function. However, before you rush to add dark chocolate to your diet, be aware that 100g of dark chocolate contains roughly 500 calories. As such, you may want to subtract an equivalent amount of calories, by cutting back on other foods, to avoid weight gain.” Notes:  “Chocolate consumption in relation to blood pressure and risk of cardiovascular disease in German adults.” European Heart Journal. doi:10.1093/eurheartj/ehq068.  Examples of absolute risk are given here to help with understanding the findings; however, the study itself only reports relative risk.  mm Hg = millimetres of mercury (the measure for blood pressure). Systolic = when the heart’s ventricles contract. Diastolic = when the ventricles relax. The normal blood pressure for a healthy adult is around 120/80. The mission of the German Institute of Human Nutrition (DIfE) is to conduct experimental and clinical research in the field of nutrition and health, with the aim of understanding the molecular basis of nutrition-dependent diseases, and of developing new strategies for prevention, treatment, and nutritional recommendations. Scientists at the DIfE pursue these scientific goals by interdisciplinary cooperation comprising a broad spectrum of experimental and epidemiological methods. A particular focus of the institute is research on the most important diseases at present, i.e., obesity, diabetes, and cancer, whose development may involve nutrition-dependent factors. DIfE is an independent foundation and member of the Leibniz Association, an alliance of scientific institutions. news from dife.de ~ Easter eggs or spring eggs are special eggs given to celebrate the Easter holiday or springtime. The egg was a symbol of the rebirth of the earth in
celebrations of spring and was adopted by early Christians as a symbol of the resurrection of Jesus. The oldest tradition is to use dyed or painted chicken eggs, but a modern custom is to substitute chocolate eggs, or plastic eggs filled with confectionery such as jelly beans. These eggs are often hidden, allegedly by the Easter Bunny, for children to find on Easter morning. Otherwise, they are generally put in a basket filled with real or artificial straw to resemble a bird’s nest. The egg is widely used as a symbol of the start of new life, just as new life emerges from an egg when the chick hatches out. The ancient Zoroastrians painted eggs for Nowrooz, their New Year celebration, which falls on the Spring equinox. The Nawrooz tradition has existed for at least 2,500 years. The sculptures on the walls of Persepolis show people carrying eggs for Nowrooz to the king. At the Jewish Passover Seder, a hard-boiled egg dipped in salt water symbolizes the festival sacrifice offered at the Temple in Jerusalem. There are good grounds for the association between hares (later termed Easter bunnies) and eggs, through folklore confusion between hares’ forms (where they raise their young) and plovers’ nests. The egg is seen by followers of christianity as symbolic of the grave and life renewed or resurrected by breaking out of it. The red supposedly symbolizes the blood of Christ redeeming the world and human redemption through the blood shed in the sacrifice of the crucifixion. The egg itself is a symbol of resurrection: while being dormant it contains a new life sealed within it. For Orthodox Christians, the Easter egg is much more than a celebration of the ending of the fast, it is a declaration of the Resurrection of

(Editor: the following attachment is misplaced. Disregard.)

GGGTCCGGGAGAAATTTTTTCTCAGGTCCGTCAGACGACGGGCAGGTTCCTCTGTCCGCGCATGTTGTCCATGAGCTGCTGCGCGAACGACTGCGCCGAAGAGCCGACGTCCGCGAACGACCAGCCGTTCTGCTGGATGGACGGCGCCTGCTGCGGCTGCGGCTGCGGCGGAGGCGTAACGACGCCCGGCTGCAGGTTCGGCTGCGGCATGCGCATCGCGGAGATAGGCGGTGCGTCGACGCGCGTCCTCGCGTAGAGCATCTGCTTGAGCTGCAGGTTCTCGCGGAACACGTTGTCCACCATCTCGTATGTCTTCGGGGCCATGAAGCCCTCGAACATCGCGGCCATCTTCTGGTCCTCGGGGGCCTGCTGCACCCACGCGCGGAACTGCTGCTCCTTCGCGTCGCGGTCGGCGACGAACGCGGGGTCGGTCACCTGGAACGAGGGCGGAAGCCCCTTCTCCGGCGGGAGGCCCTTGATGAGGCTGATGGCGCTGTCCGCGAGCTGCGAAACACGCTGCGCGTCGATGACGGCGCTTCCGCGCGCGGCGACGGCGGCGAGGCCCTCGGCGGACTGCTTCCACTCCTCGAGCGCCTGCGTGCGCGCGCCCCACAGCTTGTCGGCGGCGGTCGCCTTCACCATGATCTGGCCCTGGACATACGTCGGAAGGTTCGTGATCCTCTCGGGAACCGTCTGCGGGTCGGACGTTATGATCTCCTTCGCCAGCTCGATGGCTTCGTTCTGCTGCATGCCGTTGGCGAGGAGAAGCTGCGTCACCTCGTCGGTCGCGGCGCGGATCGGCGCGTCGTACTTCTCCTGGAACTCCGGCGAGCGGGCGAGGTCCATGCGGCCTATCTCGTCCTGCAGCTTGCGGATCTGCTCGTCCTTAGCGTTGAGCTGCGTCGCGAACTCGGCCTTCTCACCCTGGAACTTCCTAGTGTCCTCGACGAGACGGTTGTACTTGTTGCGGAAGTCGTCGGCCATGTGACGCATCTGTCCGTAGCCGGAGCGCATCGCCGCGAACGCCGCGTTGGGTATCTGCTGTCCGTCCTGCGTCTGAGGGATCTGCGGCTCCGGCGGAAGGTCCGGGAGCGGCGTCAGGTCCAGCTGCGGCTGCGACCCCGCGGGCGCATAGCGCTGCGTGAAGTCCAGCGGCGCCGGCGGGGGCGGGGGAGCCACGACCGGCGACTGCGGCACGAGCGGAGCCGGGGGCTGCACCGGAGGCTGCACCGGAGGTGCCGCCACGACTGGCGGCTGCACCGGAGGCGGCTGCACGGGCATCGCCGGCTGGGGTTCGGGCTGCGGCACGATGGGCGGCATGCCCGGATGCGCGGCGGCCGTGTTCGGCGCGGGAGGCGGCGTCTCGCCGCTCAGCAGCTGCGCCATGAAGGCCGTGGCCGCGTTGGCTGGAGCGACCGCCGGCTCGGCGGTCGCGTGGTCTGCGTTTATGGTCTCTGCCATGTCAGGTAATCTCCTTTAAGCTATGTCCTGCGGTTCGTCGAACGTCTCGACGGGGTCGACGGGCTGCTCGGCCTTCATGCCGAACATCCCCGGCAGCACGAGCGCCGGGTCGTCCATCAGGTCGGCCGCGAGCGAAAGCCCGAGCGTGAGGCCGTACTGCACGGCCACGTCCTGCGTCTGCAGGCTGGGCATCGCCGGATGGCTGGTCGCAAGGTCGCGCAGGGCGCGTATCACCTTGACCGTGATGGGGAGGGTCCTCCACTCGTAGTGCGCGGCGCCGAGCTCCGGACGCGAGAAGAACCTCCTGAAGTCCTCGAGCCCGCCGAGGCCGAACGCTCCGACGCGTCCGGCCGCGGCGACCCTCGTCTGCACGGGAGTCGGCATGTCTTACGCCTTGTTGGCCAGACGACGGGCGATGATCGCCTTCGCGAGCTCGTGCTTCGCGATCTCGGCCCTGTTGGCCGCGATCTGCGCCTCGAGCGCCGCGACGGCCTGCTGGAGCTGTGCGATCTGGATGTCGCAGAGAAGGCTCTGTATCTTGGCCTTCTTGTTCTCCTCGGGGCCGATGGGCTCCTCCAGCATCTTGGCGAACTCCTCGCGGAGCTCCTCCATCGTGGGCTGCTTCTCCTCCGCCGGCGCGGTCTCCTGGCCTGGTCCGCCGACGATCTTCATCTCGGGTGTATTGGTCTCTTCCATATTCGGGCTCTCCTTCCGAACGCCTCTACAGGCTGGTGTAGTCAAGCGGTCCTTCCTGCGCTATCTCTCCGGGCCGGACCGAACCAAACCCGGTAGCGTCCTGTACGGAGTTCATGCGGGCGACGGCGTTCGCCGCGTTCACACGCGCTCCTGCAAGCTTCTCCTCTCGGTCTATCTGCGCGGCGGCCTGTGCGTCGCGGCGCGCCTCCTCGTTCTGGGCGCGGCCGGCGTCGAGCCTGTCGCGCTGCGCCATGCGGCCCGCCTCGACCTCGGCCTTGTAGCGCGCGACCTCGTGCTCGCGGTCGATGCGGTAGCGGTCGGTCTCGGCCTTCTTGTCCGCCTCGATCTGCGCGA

Jesus. Traditionally, Orthodox Easter eggs are dyed red to represent the blood of Christ, shed on the Cross, and the hard shell of the egg symbolized the sealed Tomb of Christ—the cracking of which symbolized his resurrection from the dead. In the Orthodox and Eastern Catholic Churches, Easter eggs are blessed by the priest at the end of the Paschal Vigil, and distributed to the faithful. Each household also brings an Easter basket to church, filled not only with Easter eggs but also with other Paschal foods such as paskha, kulich or Easter breads, and these are blessed by the priest as well. During Paschaltide, in some traditions the Paschal greeting with the Easter egg is even extended to the deceased. On either the second Monday or Tuesday of Pascha, after a memorial service people bring blessed eggs to the cemetery and bring the joyous paschal greeting, “Christ has risen”, to their beloved departed. While the origin of easter eggs can be explained in the symbolic terms described above, a pious legend among followers of Eastern Christianity says that Mary Magdalene was bringing cooked eggs to share with the other women at the tomb of Jesus, and the eggs in her basket miraculously turned brilliant red when she saw the risen Christ. A different, but not necessarily conflicting legend concerns Mary Magdalene’s efforts to spread the Gospel. According to this tradition, after the Ascension of Jesus, Mary went to the Emperor of Rome and greeted him with “Christ has risen,” whereupon he pointed to an egg on his table and stated, “Christ has no more risen than that egg is red.” After making this statement it is said the egg immediately turned blood red. ~ GoodNews International Edition